Reflection by Bishop Enrique Díaz: “In you, Lord, I trust. Hallelujah

Third Sunday of Easter

Mons. Enrique Díaz Díaz shares with Exaudi readers his reflection on the Gospel of this Sunday, April 14, 2024, titled: “In you, Lord, I trust. Hallelujah”.


Acts of the Apostles, 3, 13-15. 17-19: “You put to death the author of life, but God raised him from the dead”.

Psalm 4: “In you, Lord, I trust. Hallelujah”.

I Saint John 2, 1-5: “Christ is the victim of propitiation for our sins and those of the entire world”.

Saint Luke 24, 35-48: “It is written that Christ had to suffer and had to rise from the dead”.

What to do to experience the resurrection? Let Jesus place himself in our midst, and open our doors and windows. Listen in silence, fixing our eyes on Jesus and discovering what he is telling us, sharing the bread, contemplating his scars, and letting ourselves be invaded by the peace that he offers us. We will have to unmask the ghosts that intimidate us and dare to be their witnesses. Christ lives!

Now that it is Saint Luke’s turn to present us with a scene of the resurrected Christ, he makes us see the disciples gathered together talking about Jesus. They are just beginning to assimilate that Christ has risen and are amazed at the stories of the disciples of Emmaus, who tell them how they recognized him when they broke the bread. They explain to them that they do not quite understand how they could have so much disappointment and fear until they abandoned the community and all the dreams of the Kingdom, to return to their ordinary lives. However, a broken and shared bread has given them hope and made them return in darkness, but with an illuminated heart. That’s where they are, when Jesus appears again with the greeting that he offers most after the resurrection: “Peace be with you.” And Jesus is right, because his crucifixion and his death have made them lose their peace. It has brought them fear and confusion. They cannot understand it because they do not conceive of a Messiah on the cross. That is why he greets them again and again with the same expression, seeking to restore peace. But their fear is so great that now they believe they see a ghost.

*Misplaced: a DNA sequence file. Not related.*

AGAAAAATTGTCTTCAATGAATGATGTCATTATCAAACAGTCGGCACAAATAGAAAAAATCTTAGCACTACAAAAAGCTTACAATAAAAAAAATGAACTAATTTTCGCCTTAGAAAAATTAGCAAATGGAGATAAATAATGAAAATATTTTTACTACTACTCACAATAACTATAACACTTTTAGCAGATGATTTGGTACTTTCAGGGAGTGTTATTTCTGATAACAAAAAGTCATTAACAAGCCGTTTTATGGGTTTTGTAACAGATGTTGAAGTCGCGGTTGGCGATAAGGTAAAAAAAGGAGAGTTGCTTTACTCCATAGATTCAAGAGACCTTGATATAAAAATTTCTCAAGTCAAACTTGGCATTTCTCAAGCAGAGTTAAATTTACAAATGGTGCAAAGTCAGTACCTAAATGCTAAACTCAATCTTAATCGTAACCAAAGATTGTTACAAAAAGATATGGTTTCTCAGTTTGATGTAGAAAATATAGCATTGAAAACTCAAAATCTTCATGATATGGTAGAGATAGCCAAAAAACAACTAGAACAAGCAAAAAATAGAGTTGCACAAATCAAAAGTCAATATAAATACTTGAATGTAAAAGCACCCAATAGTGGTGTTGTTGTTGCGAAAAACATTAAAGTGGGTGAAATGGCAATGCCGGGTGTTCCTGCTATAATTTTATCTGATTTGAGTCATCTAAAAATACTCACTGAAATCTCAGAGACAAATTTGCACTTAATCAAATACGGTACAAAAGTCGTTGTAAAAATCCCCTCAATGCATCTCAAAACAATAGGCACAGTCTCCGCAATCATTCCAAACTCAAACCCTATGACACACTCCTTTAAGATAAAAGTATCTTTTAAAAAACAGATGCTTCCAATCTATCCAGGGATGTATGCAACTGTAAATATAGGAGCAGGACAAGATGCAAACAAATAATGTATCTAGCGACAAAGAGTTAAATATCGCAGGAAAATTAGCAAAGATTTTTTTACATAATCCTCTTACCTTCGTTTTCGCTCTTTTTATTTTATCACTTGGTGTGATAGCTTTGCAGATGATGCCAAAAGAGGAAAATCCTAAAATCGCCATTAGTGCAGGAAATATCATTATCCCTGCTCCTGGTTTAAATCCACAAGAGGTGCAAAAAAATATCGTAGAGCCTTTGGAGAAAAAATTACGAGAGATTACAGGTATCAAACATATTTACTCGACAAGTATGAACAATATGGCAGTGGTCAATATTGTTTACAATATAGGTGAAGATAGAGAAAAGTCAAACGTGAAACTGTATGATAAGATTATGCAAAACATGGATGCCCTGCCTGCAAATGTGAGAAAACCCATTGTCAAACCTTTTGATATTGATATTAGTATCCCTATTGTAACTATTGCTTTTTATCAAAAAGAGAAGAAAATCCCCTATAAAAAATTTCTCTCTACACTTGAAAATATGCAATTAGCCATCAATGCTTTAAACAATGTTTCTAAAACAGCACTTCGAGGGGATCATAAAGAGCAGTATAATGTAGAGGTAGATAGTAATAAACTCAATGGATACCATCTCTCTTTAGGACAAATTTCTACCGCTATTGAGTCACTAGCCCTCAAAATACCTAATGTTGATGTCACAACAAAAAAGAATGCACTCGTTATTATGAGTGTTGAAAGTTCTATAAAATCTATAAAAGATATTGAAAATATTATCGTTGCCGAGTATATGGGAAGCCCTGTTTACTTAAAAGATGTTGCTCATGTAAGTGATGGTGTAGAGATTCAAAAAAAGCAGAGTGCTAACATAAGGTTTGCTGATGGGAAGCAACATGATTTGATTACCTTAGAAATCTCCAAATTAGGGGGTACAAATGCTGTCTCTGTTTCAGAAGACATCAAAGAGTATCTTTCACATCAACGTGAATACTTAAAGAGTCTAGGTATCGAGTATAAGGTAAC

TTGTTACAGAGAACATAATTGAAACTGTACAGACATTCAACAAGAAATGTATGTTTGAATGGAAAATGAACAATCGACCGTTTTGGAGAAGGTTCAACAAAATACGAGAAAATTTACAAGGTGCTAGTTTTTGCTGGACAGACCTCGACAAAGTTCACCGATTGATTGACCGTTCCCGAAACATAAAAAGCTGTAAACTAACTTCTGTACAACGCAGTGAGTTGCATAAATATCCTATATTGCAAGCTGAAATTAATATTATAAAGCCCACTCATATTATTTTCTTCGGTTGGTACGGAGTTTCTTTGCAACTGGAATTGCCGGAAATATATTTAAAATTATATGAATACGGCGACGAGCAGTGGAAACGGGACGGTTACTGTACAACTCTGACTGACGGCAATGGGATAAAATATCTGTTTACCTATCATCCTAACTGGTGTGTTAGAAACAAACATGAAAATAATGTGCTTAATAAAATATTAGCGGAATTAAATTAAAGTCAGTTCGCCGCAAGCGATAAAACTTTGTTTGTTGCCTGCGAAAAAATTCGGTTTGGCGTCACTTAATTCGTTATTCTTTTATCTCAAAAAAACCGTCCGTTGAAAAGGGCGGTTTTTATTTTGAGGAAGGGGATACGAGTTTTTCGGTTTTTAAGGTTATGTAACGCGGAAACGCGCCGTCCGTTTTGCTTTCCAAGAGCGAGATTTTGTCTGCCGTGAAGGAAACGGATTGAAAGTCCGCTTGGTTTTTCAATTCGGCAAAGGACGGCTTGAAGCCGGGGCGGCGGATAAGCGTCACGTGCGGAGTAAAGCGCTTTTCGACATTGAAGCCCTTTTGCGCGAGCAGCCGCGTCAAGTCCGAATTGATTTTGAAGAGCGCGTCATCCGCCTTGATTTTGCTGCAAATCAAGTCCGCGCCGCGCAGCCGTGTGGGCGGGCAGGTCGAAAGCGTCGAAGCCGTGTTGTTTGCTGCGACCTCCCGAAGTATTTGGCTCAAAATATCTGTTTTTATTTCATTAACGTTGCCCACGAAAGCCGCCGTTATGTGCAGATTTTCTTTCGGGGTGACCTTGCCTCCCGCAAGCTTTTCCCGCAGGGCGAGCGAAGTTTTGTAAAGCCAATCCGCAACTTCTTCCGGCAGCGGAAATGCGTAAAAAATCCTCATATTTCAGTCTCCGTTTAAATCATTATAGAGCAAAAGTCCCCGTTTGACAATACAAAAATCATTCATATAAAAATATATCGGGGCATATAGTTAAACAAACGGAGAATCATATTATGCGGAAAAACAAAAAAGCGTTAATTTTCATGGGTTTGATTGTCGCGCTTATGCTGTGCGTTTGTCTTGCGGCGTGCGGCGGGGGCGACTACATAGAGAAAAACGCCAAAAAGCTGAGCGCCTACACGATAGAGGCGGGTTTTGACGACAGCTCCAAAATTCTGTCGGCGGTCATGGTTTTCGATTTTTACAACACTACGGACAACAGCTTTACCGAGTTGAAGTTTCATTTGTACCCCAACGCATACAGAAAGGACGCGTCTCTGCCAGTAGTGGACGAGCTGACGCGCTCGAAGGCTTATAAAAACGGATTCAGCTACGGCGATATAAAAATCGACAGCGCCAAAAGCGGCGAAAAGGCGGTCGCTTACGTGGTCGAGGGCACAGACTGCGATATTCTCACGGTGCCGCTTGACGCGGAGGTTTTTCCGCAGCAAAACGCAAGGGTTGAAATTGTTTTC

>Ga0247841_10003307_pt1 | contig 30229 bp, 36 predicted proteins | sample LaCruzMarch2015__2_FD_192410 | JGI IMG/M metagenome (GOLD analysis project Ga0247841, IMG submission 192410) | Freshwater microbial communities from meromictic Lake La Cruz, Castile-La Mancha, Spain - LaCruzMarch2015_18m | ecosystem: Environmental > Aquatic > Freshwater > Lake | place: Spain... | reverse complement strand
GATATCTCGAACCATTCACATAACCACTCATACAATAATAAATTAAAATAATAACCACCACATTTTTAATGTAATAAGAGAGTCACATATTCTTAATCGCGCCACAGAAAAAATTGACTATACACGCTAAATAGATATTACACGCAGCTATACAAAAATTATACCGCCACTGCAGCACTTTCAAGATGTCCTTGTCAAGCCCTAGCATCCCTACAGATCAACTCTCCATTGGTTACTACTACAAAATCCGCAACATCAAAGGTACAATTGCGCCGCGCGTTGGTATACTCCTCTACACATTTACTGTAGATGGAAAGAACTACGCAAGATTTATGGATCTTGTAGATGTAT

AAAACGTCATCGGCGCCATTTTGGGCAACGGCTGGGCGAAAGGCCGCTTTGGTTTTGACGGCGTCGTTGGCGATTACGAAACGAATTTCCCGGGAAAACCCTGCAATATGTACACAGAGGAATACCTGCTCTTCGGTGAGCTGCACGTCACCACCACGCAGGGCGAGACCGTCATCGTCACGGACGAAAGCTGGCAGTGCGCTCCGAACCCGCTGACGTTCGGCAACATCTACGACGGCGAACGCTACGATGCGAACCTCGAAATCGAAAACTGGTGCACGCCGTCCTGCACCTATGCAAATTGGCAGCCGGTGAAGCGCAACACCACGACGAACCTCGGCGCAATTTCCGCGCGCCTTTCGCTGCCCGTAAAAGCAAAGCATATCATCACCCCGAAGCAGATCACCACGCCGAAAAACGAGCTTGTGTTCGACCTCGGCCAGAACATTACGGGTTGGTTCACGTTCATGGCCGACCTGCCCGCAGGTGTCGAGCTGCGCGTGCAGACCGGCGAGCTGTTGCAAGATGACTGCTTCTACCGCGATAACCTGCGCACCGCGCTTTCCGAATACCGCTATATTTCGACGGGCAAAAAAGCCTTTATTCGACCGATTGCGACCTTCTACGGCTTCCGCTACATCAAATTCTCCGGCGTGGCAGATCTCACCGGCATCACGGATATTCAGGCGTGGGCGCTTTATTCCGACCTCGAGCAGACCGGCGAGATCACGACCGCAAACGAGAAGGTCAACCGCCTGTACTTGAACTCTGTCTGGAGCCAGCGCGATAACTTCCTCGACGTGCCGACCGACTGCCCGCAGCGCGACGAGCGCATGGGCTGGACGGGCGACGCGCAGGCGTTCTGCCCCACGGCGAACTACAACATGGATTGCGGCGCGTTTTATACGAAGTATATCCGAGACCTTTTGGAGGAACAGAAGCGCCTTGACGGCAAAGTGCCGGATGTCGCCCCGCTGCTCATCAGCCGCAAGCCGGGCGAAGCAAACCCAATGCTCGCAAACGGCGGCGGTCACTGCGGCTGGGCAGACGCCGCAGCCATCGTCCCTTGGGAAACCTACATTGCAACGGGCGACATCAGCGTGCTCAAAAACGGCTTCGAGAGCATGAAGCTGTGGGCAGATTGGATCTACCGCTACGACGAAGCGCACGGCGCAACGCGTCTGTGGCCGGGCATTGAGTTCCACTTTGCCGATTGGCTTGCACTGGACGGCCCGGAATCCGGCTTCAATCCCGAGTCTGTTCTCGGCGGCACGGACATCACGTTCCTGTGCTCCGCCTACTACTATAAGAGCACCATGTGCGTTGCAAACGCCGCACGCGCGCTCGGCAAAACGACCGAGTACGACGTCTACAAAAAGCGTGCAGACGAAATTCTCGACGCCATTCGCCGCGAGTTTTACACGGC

Today that we have also lost peace, even though we know that Christ has risen, we need to experience his presence in our midst, open our hearts to his words and recover true peace. I like to imagine Christ in our midst and tell him that we are immersed in anguish and despair. What would Jesus answer? We need you to open our doors and windows and discover what is inside us; may his light penetrate to the depths of our darkness to illuminate it and dispel our ghosts. Listen to how he pronounces those words with security and confidence: “Do not be afraid, do not lose your peace, do not let your heart tremble.” From these words, Christians can learn the lesson of not being afraid of anything or anyone. Fear paralyzes and leaves us powerless in the face of difficulties and dangers. That is why Jesus invites us to regain peace and overcome fears.

And as if he wanted to give us more security, he also presents to us, as well as to his disciples, the wounds on his body, on his hands and on his feet. He is the same one who was crucified and who has defeated death. No, it is not that there is no pain or wounds, it is that despite those pains and wounds one can triumph and build his Kingdom. He is made of flesh and blood, he is not an angelic Messiah who offers only hallelujahs and joys, he presents the traces left by his dedication and that is why we know that fear and pain can be overcome. Sometimes our lives are filled with ghosts that bind us and diminish us, that prevent us from living with joy and freedom. Jesus unmasks these current ghosts with his liberating presence. Through his resurrection, we are also able to overcome. Today he invites us to be his witnesses and to bring this true peace to our environments and to our hearts.

Faced with the doubt and difficulties that his disciples have in believing, Jesus uses the symbol of food to show them that he is not a ghost. If Christ shares the piece of roasted fish, he seeks much more than to satisfecho his hunger; he wants to make his disciples understand the mission of a Messiah who shares life fully with all men, in their most basic needs: hunger, fear and insecurity. The food, the table, the bread are a substantial part of all cultures to show communion and true brotherhood. Eating involves more than satisfying a biological need. Eating together, sharing the abundance or poverty of food, where there is room for everyone, is a symbol and figure of the kingdom. That is why Christ shares with his disciples and with us a piece of food, He who is the true food that gives life.

Here many questions arise about our way of living faith. The first would be if we have overcome our fears to confront injustice knowing that Christ is on our side, or if we cowardly prefer to let evil and lies continue to reign, while we crouch down murmuring and denying, but without daring to fight for a life fairer. We must also question whether our Eucharists mean and create spaces to share, to build fraternity, if we are open so that everyone can sit at the table of life, without beggars, without marginalized people who have to wait to see if crumbs fall from our table to be able to satisfy their hunger. How are we witnessing Jesus in our times?

Lord, you who have renewed us in spirit by giving us back the dignity of your children, grant that, overcoming our fears and feeling the presence of the Risen Christ, we may build true peace as witnesses of your Son Jesus. Amen.